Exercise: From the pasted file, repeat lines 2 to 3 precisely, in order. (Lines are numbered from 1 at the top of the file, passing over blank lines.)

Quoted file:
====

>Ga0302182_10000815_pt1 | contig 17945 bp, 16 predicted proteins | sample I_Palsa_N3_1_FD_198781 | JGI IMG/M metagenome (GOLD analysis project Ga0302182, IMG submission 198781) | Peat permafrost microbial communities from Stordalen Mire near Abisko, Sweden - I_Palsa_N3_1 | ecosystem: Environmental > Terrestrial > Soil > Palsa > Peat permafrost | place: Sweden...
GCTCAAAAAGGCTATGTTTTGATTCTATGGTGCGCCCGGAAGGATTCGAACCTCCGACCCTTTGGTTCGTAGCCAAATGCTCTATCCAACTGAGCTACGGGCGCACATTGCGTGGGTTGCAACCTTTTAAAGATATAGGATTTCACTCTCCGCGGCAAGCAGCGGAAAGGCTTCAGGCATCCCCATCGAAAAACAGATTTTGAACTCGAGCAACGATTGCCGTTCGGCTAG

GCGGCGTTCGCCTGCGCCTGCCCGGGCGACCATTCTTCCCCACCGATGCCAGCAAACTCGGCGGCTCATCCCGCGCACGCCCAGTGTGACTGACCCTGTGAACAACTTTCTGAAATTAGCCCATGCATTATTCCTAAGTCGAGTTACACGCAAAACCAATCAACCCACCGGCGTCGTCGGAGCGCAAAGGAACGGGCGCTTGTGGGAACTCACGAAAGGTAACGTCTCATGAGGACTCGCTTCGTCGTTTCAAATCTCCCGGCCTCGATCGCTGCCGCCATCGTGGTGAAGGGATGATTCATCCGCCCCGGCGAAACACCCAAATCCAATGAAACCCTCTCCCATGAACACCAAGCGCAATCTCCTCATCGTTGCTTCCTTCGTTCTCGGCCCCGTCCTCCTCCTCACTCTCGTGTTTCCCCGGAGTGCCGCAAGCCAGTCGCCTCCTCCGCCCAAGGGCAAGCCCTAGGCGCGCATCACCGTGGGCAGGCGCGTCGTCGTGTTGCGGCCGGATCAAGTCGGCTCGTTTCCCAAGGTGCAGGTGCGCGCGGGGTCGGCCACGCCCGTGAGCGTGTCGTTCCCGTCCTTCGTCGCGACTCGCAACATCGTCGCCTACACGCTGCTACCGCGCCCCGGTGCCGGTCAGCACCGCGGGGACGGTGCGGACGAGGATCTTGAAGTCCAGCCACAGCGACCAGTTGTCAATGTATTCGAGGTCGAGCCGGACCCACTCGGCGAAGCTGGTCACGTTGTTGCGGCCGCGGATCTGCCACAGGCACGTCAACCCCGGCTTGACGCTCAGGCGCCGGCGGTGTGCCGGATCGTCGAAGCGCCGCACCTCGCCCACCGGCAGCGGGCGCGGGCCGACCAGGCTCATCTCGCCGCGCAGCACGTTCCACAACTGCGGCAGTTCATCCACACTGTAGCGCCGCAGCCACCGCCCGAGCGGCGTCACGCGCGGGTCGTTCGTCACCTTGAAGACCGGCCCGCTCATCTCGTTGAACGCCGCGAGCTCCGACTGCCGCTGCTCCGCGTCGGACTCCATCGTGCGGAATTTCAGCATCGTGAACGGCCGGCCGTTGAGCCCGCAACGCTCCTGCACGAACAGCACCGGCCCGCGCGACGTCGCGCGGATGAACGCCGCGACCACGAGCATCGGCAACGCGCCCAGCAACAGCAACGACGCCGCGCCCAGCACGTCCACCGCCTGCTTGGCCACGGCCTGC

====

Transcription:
GCTCAAAAAGGCTATGTTTTGATTCTATGGTGCGCCCGGAAGGATTCGAACCTCCGACCCTTTGGTTCGTAGCCAAATGCTCTATCCAACTGAGCTACGGGCGCACATTGCGTGGGTTGCAACCTTTTAAAGATATAGGATTTCACTCTCCGCGGCAAGCAGCGGAAAGGCTTCAGGCATCCCCATCGAAAAACAGATTTTGAACTCGAGCAACGATTGCCGTTCGGCTAG

GCGGCGTTCGCCTGCGCCTGCCCGGGCGACCATTCTTCCCCACCGATGCCAGCAAACTCGGCGGCTCATCCCGCGCACGCCCAGTGTGACTGACCCTGTGAACAACTTTCTGAAATTAGCCCATGCATTATTCCTAAGTCGAGTTACACGCAAAACCAATCAACCCACCGGCGTCGTCGGAGCGCAAAGGAACGGGCGCTTGTGGGAACTCACGAAAGGTAACGTCTCATGAGGACTCGCTTCGTCGTTTCAAATCTCCCGGCCTCGATCGCTGCCGCCATCGTGGTGAAGGGATGATTCATCCGCCCCGGCGAAACACCCAAATCCAATGAAACCCTCTCCCATGAACACCAAGCGCAATCTCCTCATCGTTGCTTCCTTCGTTCTCGGCCCCGTCCTCCTCCTCACTCTCGTGTTTCCCCGGAGTGCCGCAAGCCAGTCGCCTCCTCCGCCCAAGGGCAAGCCCTAGGCGCGCATCACCGTGGGCAGGCGCGTCGTCGTGTTGCGGCCGGATCAAGTCGGCTCGTTTCCCAAGGTGCAGGTGCGCGCGGGGTCGGCCACGCCCGTGAGCGTGTCGTTCCCGTCCTTCGTCGCGACTCGCAACATCGTCGCCTACACGCTGCTACCGCGCCCCGGTGCCGGTCAGCACCGCGGGGACGGTGCGGACGAGGATCTTGAAGTCCAGCCACAGCGACCAGTTGTCAATGTATTCGAGGTCGAGCCGGACCCACTCGGCGAAGCTGGTCACGTTGTTGCGGCCGCGGATCTGCCACAGGCACGTCAACCCCGGCTTGACGCTCAGGCGCCGGCGGTGTGCCGGATCGTCGAAGCGCCGCACCTCGCCCACCGGCAGCGGGCGCGGGCCGACCAGGCTCATCTCGCCGCGCAGCACGTTCCACAACTGCGGCAGTTCATCCACACTGTAGCGCCGCAGCCACCGCCCGAGCGGCGTCACGCGCGGGTCGTTCGTCACCTTGAAGACCGGCCCGCTCATCTCGTTGAACGCCGCGAGCTCCGACTGCCGCTGCTCCGCGTCGGACTCCATCGTGCGGAATTTCAGCATCGTGAACGGCCGGCCGTTGAGCCCGCAACGCTCCTGCACGAACAGCACCGGCCCGCGCGACGTCGCGCGGATGAACGCCGCGACCACGAGCATCGGCAACGCGCCCAGCAACAGCAACGACGCCGCGCCCAGCACGTCCACCGCCTGCTTGGCCACGGCCTGC